The US Assistant Secretary of State for Europe and Eurasia, Daniel Fried, informed during a Senate Foreign Relations Committee hearing, that although Washington was committed to the system, which will have components in Poland and the Czech Republic, an alternative proposal from the Russian President Vladimir Putin was worth pursuing, Reuters reports.
"We find President Putin's proposal intriguing and very interesting," Assistant Secretary of State Daniel Fried noted. He stated that Washington had formally asked Moscow to hold discussions to explore these details in depth.
Fried stated "the point is (that with Putin's proposal) the Russians have acknowledged that there may be a need for a certain system and that Iran or that region is a source for potential problems."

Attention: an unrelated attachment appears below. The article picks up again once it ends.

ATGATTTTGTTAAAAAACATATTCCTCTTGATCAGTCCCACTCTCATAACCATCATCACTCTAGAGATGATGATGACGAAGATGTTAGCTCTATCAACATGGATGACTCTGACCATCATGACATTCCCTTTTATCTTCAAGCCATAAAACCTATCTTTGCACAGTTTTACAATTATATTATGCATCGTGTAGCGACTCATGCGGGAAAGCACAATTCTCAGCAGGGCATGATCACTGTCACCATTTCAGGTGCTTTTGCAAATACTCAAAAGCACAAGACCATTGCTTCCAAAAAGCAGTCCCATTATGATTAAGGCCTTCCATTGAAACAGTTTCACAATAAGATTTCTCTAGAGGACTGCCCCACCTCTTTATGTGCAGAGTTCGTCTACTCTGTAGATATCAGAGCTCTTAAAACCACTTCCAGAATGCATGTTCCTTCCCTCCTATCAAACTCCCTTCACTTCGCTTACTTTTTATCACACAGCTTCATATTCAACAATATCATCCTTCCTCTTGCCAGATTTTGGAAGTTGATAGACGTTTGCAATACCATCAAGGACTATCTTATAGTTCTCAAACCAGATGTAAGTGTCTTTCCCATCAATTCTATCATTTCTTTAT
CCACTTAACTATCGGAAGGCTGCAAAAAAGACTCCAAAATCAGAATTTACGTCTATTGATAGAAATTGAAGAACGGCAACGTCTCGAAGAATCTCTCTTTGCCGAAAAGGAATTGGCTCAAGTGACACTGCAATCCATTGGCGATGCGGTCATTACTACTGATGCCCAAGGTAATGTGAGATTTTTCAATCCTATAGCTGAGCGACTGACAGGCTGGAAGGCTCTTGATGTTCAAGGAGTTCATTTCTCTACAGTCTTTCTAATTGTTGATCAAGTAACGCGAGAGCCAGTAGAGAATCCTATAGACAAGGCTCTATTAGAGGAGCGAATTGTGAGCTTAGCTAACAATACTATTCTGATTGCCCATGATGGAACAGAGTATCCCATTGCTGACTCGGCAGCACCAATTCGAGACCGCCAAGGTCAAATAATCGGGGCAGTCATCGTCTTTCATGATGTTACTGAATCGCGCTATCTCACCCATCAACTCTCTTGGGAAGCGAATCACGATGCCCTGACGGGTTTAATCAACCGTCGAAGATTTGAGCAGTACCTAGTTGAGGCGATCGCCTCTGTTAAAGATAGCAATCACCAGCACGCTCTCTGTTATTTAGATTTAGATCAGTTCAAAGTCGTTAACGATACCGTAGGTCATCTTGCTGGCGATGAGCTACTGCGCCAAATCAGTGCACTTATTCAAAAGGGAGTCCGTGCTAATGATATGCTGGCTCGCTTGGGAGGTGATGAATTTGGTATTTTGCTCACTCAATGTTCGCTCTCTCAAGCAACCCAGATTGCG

He emphasized that the focus should be on "not just the one radar, but that it should be considered as being part of a system, combining these issues to a way in which will enhance everyone's security."
He stated that the United States has been puzzled and concerned by the recent Russian actions and statements -- including the opposition to missile defence and to a supervised independence plan for Kosovo. "We are experiencing a complex period in our relations."
He lamented a "steady deterioration of democratic practices" within Russia, but stressed the need to avoid a "rhetorical race to the bottom." He said there were many areas of cooperation, including North Korea, Iran and counterterrorism.